In another embodiment of the invention, the coal-water slurry is heated in a nozzle by a suitable electric heating device surrounding the nozzle. A temperature sensing device located down stream of the electric heater controls a regulated voltage source which provides energy to the heater adapted to the nozzle.
The Tretz method for burning a coal water slurry is limited to a highly loaded 60% to 40% prior art coal dust to water mixture by weight.
In August 1978 U.S. Pat. No. 4,094,035 issued to Cole et al contained a disclosure that a coal water slurry with more than 50 wt. % of coal was unpumpable. Liquid fuels, coal water slurries included, according to the prior art must be vaporized before they can be burned.
Large capacity industrial burners use two sequential steps, atomization plus vaporization, to get liquid carbonation fuel into a combustible form. Atomization is the process of breaking a liquid into a multitude of tiny droplets. By first atomizing the liquid carbonation fuel or coal-water slurry and thus exposing the large surface area of millions of tiny droplets to air and then to heat, atomizing burners are able to vaporize liquid carbon based fuel at very high rates. See, North American Combustion Handbook, Second Edition, North American Manufacturing Company, Cleveland, Ohio, 1978, pages 251 and 418.
Generally, the prior art discloses that the viscosity required for a coal-water slurry for effective atomization is substantially lower than the viscosity required to effectively pump the slurry. In summary, the prior art teaches that carbon based slurries containing more than about 50 wt. % coal cannot be effectively atomized and burned. Firstly, because they cannot be pumped to the atomizer and because of a solids contents of greater than 50 wt. % they are unpumpable. Secondly, even when the slurries have low enough viscosity to be pumpable they often have too high a viscosity to be effectively atomized and burned.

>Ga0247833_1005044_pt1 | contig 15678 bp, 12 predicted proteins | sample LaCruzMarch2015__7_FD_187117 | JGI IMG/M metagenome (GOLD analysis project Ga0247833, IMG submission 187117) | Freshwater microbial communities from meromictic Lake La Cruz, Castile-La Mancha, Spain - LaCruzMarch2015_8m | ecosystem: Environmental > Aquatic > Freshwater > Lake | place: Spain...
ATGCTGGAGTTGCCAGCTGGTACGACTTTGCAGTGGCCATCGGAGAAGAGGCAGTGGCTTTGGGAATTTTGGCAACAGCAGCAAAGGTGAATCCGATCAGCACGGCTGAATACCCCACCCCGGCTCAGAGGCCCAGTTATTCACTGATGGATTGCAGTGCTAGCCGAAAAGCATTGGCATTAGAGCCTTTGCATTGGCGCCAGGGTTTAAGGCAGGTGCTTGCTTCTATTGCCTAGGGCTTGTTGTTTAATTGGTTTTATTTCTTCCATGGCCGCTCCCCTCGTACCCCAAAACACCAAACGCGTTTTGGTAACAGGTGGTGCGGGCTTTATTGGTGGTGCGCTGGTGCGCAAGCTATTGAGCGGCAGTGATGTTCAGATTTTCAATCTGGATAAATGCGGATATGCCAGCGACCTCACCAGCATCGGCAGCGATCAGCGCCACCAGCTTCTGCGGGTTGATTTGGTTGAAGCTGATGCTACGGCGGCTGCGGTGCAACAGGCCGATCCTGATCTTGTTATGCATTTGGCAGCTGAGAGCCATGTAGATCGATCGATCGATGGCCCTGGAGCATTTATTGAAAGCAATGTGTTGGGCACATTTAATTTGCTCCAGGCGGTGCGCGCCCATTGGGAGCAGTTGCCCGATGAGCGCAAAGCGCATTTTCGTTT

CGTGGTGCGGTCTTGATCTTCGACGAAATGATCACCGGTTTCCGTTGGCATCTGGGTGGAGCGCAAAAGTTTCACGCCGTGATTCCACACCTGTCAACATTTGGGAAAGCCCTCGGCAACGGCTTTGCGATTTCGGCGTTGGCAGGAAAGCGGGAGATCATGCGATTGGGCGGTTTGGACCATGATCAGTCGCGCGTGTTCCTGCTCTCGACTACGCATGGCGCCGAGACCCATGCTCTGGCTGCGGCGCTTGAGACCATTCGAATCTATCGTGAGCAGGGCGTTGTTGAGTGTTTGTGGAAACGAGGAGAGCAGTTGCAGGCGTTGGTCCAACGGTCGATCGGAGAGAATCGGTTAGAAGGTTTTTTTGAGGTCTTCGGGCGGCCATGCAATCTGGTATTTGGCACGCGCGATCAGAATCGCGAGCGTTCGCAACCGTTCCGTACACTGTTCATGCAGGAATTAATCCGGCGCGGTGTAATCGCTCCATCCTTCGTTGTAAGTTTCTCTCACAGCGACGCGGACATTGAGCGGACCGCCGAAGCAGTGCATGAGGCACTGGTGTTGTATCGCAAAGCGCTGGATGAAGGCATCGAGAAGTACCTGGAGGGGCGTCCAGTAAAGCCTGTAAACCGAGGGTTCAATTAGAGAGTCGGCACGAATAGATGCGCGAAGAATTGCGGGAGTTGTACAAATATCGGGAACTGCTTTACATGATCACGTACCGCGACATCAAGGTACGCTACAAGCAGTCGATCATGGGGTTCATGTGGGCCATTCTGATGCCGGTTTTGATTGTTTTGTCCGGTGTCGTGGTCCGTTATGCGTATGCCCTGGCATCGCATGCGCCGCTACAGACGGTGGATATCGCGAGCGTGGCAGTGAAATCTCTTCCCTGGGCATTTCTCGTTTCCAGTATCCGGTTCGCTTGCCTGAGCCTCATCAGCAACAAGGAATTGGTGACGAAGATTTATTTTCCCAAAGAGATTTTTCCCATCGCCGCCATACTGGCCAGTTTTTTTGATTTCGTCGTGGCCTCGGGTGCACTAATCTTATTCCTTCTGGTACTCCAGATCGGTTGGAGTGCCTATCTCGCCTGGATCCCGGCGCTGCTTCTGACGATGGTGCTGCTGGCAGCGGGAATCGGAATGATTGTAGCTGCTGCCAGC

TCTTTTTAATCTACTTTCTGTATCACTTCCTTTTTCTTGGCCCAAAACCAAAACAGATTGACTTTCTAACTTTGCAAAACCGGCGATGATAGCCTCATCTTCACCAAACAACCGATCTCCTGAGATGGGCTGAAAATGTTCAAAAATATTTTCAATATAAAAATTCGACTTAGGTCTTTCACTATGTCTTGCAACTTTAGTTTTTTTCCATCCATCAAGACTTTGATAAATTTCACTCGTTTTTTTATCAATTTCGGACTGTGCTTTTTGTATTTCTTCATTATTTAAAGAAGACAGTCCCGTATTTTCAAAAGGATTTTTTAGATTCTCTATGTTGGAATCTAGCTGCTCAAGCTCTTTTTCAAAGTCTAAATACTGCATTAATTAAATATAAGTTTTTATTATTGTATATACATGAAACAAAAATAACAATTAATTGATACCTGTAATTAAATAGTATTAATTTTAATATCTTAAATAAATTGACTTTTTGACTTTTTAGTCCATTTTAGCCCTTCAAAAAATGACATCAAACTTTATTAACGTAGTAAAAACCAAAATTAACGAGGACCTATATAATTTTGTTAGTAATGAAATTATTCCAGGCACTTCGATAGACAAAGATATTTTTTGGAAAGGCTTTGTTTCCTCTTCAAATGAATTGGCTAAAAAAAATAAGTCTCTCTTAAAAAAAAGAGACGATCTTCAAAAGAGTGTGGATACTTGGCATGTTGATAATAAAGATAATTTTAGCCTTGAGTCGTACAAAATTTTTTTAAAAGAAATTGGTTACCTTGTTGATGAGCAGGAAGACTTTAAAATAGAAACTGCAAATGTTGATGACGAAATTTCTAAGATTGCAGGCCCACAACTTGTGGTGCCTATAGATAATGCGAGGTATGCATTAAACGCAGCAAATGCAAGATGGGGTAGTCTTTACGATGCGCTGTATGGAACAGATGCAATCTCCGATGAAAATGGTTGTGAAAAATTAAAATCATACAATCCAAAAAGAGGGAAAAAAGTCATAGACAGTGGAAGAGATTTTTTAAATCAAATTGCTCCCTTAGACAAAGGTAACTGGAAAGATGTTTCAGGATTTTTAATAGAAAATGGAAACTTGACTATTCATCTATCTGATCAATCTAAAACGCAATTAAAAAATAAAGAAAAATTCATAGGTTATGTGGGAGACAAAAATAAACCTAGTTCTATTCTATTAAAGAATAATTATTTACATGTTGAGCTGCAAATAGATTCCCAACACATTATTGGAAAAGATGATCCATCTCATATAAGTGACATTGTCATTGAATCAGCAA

Funk discloses a process for burning a carbonaceous slurry having at least 55 volume % carbon material whereby the slurry is atomized and subsequently combusted. A burner which utilizes a coal-water slurry is described in a publication by T. M. Sommer and J. Funk entitled Development of a High-Solid Coal-Water Mixture for Application as a Boiler Fuel which was contributed by the Fuel Division of the American Society of Mechanical Engineers for presentation at the joint ASME/IEEE Power Generation Conference, Oct. 4-8, 1981, St. Louis, Mo. (pgs. 1-4); the disclosure of this publication is hereby incorporated by reference herein as prior art. The prior art coal-water slurry generally described by Funk is comprised of a fine or fine slurried product of a concentration of preferably more than about 50 wt. % of solids. A fine consist is combined with a coarse consist of coal particles having a mean particle size which exceeds 40 microns. The coarse and fine fractions are then combined with each other, a carrier liquid and a disbursing agent to produce a grinding mixture comprised of from about 60 to about 82 vol. percent of coal, from about 18 to about 40 volume percent of carrier liquid or water, and from about 0.01 to about 4.0 wt. % of a dispersing agent.